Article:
Kelsey and I had a pretty big week a couple of weeks ago. If you follow me on Instagram, then you probably saw some life changing moments. Kelsey started daycare, and I went back to work full time. She handled it like a boss! As for me? I was more of a wreck. For the last 18 months, I was a Stay-at-home-mom (SAHM), and she knew nothing other than me being with her all day, and vice versa. And in those last 18 months, I learned a few things about being a SAHM.
Let go of your expectations
I don’t mean just give up on everything! I mean, let the small things slide. Before I had Kelsey, everything had to be perfect – everything clean, organized, etc. I spent so much time in the beginning trying to keep things perfect at all times, that I wasn’t enjoying my time with my kids. There are definitely exceptions, but for the most part – just take it easy.
When you have a baby, the playdate works in two ways: 1. Baby socializes, and 2. You have contact with civilian life aka adults. I wish I would’ve done this more because I started to become a hermit, and really got social anxiety. I think I didn’t plan too many play dates because I was still working a little bit, so I never knew when my assistant was going to need me. I still should’ve planned those playdates and worked around them.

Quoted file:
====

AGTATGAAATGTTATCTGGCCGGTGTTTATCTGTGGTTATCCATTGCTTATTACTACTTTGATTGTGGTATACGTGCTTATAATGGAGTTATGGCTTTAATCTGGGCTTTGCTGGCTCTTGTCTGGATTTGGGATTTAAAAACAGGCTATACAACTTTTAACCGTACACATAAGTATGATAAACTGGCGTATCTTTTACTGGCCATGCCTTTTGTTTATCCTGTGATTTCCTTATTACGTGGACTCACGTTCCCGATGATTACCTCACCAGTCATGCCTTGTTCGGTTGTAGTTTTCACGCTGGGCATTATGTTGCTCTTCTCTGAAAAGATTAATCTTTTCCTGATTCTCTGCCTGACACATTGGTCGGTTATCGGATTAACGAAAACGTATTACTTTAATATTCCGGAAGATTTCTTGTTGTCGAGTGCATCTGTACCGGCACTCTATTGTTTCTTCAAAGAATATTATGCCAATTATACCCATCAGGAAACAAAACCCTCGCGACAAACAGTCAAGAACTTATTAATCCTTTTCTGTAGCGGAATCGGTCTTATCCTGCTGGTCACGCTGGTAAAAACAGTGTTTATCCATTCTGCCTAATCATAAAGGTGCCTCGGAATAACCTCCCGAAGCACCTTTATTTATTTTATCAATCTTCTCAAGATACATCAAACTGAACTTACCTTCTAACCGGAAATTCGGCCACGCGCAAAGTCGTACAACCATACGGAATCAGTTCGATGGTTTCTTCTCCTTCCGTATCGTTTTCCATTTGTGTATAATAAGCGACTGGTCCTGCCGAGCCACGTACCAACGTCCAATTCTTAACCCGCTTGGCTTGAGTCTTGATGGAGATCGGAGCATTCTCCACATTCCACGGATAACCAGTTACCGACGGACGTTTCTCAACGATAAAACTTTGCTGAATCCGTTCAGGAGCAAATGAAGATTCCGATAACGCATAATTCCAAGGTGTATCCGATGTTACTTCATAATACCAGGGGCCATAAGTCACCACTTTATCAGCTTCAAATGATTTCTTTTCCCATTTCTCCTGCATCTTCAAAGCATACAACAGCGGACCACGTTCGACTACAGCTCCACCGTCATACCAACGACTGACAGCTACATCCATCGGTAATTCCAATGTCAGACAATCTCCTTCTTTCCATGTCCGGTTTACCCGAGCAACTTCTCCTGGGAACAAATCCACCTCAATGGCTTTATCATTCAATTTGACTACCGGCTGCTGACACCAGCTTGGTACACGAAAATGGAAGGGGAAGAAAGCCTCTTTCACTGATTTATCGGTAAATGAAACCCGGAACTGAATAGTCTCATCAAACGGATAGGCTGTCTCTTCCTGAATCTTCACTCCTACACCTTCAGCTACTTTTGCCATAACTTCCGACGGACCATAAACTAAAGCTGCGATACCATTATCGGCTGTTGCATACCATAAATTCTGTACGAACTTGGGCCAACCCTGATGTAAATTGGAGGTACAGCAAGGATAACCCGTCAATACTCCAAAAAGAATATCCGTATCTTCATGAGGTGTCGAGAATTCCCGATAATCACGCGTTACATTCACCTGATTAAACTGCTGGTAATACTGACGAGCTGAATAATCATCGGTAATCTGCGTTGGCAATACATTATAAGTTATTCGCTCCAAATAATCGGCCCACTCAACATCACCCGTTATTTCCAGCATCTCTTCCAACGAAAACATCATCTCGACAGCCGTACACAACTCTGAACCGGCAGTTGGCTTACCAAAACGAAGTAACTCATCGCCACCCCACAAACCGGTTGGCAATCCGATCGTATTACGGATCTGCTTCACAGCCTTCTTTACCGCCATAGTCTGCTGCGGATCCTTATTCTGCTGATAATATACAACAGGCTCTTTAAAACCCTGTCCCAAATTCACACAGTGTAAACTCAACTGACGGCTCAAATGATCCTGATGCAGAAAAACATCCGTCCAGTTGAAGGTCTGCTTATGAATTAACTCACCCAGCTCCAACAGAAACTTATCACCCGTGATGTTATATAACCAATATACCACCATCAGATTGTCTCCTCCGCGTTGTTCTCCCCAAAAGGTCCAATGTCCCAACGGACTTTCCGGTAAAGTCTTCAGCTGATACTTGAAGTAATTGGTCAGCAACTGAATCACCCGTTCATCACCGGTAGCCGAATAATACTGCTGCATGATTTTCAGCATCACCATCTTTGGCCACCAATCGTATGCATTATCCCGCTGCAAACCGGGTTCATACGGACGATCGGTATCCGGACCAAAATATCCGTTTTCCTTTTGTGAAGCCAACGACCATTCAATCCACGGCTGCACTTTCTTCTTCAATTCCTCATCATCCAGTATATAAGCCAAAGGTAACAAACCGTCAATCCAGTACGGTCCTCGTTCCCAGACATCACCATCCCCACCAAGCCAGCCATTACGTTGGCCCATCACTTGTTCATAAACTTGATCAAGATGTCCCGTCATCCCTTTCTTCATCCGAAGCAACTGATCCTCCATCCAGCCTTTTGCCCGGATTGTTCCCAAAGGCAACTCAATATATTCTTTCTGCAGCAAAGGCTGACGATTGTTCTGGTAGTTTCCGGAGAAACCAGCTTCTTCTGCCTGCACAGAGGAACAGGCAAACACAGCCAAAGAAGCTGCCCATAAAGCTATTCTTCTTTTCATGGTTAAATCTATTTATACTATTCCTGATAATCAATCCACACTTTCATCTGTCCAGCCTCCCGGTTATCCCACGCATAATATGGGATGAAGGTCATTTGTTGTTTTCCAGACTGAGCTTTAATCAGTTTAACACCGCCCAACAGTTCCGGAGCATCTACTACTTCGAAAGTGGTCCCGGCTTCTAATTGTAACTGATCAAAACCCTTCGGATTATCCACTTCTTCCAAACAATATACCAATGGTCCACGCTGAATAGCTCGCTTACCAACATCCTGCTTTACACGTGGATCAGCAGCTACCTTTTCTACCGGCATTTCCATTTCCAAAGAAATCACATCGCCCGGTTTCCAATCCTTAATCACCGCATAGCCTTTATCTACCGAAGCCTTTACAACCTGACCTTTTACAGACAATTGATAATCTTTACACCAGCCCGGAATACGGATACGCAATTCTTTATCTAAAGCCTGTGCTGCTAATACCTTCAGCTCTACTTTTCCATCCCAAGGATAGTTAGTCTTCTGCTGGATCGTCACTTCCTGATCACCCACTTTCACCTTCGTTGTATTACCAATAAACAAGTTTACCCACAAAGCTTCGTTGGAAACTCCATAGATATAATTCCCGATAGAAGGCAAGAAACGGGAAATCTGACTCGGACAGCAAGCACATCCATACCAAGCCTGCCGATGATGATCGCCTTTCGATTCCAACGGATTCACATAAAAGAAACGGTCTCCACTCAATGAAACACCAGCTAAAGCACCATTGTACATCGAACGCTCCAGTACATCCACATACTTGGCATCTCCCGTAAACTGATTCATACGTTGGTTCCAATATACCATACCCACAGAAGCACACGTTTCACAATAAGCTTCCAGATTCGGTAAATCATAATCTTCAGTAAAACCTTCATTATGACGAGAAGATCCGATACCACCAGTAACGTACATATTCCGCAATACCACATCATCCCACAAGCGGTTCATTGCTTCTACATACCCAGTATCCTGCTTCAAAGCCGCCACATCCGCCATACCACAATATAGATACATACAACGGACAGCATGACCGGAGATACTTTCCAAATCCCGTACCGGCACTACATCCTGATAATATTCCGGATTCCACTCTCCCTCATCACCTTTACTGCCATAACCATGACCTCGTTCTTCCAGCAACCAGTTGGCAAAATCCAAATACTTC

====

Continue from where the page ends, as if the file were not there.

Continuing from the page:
Take your “Me Time” and “Spouse Time”
When you’re a SAHM, your life is no longer yours. You have a little one to look after all day long, and you still need to get the cooking and cleaning done. You’re spread out really thin, and it feels like you’re always taking care of everyone else first. It’s important to take time out and concentrate on yourself, because if you don’t – you’re going to lose yourself. It’s also important to take the time out to spend one-on-one time with your spouse or partner. They can easily feel left out, and it’s easy for us to leave them out because of the “they can take care of themselves” mentality.
Schedule out your time
It’s really surprising to me that I didn’t do this. I’m a pretty organized person, and go nuts for itineraries. With Carter, I was really on top of things; with Kelsey, I was more nonchalant about at it all. Having a schedule keeps you on track and you don’t feel all over the place.
Advice from others
Some of us are great at taking advice from others, and some of us aren’t. With so much advice always being given from all ends of the spectrum, I’ve just learned to listen and say “Thank you.” Use what you think will be helpful, and keep in mind the others you just want to throw out the window. You’ll never know when that unsolicited advice might come in handy and might actually be useful.
So these are my great takeaways from being a SAHM. It’s funny because when I had Carter, I always said I didn’t want to be a SAHM. Now that I’ve had Kelsey and was able to spend the time with her, I feel guilty that I didn’t do it with Carter. I’m learning not to feel guilty about it though because I have to realize that I’m in a different place then I was when I was when he was born, and anyone else’s opinion about it doesn’t matter. If you’re in a position where you’re able to stay at home with your kids, I would highly recommend it. Now for you other SAHM pros – what’s some of the advice you would give that would be helpful?